New Zealand Herald, Mar. 3
KUALA LUMPUR — Malaysia has begun a massive crackdown on illegal foreign workers, deploying more than a quarter of a million vigilantes to hunt down migrant workers without valid visas.
Those who are caught face possible deportation, jail sentences and whipping with a rattan cane.
The campaign comes after a widely publicised four-month amnesty, during which nearly half a million migrants are believed to have fled.
In one pre-dawn raid, some 400 volunteers and officials, armed with guns and truncheons, sealed off a construction site outside Kuala Lumpur. The foreign workers were sleeping in flimsy wooden shanty-houses. The officials hammered on the doors and ordered them out.
“Get up and come out, don’t cause any problems,” one shouted. Blinking the sleep from their eyes, they emerged into a cauldron of TV lights and jostling camera crews.
Many of the women were clutching their babies in their arms. Some tried to run, but they were overpowered before they could make it to the surrounding jungle. One woman hid in knee-deep mud for half an hour until they found her.
One of the women arrested yesterday cried as she told reporters: “I know what I have done is wrong. But I need the money to support my family. I will accept whatever comes. I place my life in the hands of Allah.”
Of the parties of armed men rounding up the workers, only some 20,000 are police, soldiers or immigration officials.
More than 300,000 are volunteers — effectively vigilantes licensed and armed by the Malaysian authorities. They have been offered cash rewards for every illegal worker they find.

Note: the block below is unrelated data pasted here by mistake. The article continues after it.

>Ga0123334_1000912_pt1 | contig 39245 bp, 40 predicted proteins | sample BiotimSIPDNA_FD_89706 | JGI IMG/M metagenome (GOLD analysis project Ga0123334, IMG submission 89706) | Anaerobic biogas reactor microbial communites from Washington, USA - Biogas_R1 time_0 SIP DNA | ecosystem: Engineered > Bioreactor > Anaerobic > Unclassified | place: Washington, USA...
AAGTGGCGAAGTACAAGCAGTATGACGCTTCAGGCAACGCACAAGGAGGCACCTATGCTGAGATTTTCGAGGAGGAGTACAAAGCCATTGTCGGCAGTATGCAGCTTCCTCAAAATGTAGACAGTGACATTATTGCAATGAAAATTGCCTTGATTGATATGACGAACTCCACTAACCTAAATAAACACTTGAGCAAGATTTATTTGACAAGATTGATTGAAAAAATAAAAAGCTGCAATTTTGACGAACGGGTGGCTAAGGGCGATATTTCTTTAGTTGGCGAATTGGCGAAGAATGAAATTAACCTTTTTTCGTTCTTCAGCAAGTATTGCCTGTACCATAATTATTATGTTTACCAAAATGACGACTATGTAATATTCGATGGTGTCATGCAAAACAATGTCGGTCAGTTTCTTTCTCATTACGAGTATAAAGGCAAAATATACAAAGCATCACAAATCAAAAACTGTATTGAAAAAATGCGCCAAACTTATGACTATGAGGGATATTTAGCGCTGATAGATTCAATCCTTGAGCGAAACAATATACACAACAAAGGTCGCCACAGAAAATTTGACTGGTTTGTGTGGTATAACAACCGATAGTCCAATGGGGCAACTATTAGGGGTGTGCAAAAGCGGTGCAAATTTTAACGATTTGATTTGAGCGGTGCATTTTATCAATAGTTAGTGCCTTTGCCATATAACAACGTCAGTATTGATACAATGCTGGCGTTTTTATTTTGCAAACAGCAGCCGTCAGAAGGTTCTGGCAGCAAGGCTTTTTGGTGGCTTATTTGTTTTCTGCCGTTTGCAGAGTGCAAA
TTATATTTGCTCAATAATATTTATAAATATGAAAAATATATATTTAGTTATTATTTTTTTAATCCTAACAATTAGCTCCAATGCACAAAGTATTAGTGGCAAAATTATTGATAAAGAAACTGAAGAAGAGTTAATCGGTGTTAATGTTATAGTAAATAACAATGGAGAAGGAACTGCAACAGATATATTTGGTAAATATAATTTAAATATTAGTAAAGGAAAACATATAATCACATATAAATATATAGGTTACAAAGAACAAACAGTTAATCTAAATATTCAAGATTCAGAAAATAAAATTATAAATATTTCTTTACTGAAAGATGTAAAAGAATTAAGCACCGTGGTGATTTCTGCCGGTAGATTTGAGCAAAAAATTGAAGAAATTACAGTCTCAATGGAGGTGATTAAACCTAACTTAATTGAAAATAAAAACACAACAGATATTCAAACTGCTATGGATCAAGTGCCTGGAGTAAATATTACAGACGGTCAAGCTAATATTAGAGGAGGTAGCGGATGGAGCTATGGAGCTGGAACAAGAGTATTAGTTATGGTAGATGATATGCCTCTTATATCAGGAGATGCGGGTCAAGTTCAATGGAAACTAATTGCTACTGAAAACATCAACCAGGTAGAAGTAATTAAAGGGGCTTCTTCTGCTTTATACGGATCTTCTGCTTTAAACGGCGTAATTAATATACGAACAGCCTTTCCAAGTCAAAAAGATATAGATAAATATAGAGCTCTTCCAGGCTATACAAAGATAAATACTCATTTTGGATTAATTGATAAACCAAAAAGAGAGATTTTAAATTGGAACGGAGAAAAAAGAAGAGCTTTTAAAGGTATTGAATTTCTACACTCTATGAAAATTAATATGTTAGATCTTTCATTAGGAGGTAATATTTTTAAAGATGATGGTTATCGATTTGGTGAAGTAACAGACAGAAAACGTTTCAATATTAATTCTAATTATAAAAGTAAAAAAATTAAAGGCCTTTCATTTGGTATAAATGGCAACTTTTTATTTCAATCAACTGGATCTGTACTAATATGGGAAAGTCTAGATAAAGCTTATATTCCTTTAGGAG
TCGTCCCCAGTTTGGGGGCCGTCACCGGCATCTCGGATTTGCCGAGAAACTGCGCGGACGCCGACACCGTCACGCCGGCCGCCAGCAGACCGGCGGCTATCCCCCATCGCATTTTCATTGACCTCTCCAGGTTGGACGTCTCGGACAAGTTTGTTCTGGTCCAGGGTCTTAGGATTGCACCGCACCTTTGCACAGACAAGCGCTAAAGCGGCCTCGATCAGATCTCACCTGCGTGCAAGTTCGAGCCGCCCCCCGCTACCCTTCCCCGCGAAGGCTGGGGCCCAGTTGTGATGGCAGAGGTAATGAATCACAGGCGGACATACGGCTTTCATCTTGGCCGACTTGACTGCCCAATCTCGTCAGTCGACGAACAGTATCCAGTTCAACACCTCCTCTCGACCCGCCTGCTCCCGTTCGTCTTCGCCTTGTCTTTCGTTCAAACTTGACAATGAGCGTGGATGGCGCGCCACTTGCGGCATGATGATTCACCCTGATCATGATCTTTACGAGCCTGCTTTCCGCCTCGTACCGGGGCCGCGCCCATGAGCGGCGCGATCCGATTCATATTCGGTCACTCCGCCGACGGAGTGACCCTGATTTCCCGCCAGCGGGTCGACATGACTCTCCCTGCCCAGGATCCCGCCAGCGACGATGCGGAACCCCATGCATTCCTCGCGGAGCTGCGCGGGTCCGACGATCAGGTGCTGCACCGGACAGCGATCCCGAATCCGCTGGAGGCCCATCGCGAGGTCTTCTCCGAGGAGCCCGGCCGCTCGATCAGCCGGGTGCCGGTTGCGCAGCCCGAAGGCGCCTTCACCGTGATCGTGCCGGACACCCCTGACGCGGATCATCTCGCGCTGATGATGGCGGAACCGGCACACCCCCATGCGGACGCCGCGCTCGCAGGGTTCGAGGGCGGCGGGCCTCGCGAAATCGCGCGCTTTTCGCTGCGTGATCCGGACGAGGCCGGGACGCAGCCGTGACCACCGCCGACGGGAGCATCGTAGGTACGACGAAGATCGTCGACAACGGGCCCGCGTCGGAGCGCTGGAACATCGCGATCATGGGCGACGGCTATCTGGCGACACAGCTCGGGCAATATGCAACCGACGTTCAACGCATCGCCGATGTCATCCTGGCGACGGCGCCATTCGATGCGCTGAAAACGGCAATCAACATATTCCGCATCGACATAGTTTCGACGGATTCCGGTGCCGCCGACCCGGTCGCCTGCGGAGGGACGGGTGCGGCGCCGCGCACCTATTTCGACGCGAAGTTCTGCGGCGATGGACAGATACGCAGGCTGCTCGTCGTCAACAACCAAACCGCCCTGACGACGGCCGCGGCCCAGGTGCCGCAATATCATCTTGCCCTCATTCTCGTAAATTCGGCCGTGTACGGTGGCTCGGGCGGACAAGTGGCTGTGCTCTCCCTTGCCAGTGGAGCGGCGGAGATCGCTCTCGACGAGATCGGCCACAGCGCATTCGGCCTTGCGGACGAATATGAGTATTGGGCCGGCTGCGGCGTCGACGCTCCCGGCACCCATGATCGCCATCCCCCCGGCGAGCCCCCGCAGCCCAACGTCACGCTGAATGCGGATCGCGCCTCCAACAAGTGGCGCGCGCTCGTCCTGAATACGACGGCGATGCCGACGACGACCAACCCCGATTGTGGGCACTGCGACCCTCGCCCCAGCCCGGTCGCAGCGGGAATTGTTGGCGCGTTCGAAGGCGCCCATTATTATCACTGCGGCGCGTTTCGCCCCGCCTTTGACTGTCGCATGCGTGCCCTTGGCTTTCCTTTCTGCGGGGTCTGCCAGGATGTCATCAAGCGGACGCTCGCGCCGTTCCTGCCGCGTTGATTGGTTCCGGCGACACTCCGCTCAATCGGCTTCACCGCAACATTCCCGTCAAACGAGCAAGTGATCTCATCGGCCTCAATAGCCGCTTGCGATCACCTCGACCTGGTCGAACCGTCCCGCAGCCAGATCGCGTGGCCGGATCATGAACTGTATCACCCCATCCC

Malaysia’s economy has come to depend heavily on cheap foreign labour, with Malaysians refusing to do the worst-paid jobs. But foreign workers are routinely blamed for crime and spreading disease.
Those who left during the amnesty will be allowed back in on new visas under a “revolving door” policy, but those caught in the crackdown and deported will be banned from returning. Malaysia only wants foreign workers who stay for a limited time and then go home.
“I have no money and there is no future for me in Indonesia,” said one worker, Amin, when asked yesterday why he had not left during the amnesty. Around 200 Bangladeshis were detained at Kuala Lumpur airport when they tried to leave yesterday, because the amnesty had expired.
The authorities say they believe as many as half a million illegal workers remain in the country. At least 131 people were arrested yesterday, and the crackdown is expected to continue for some time.
It has been condemned by international human rights groups. The governments of neighbouring Indonesia and the Philippines, where many of the workers come from, have expressed serious concern, and called on Malaysia not to cane illegal workers who are caught.
Amnesty International has called on Malaysia not to repeat the mass expulsions of 2002, when thousands were crowded together in detention centres and deported en masse.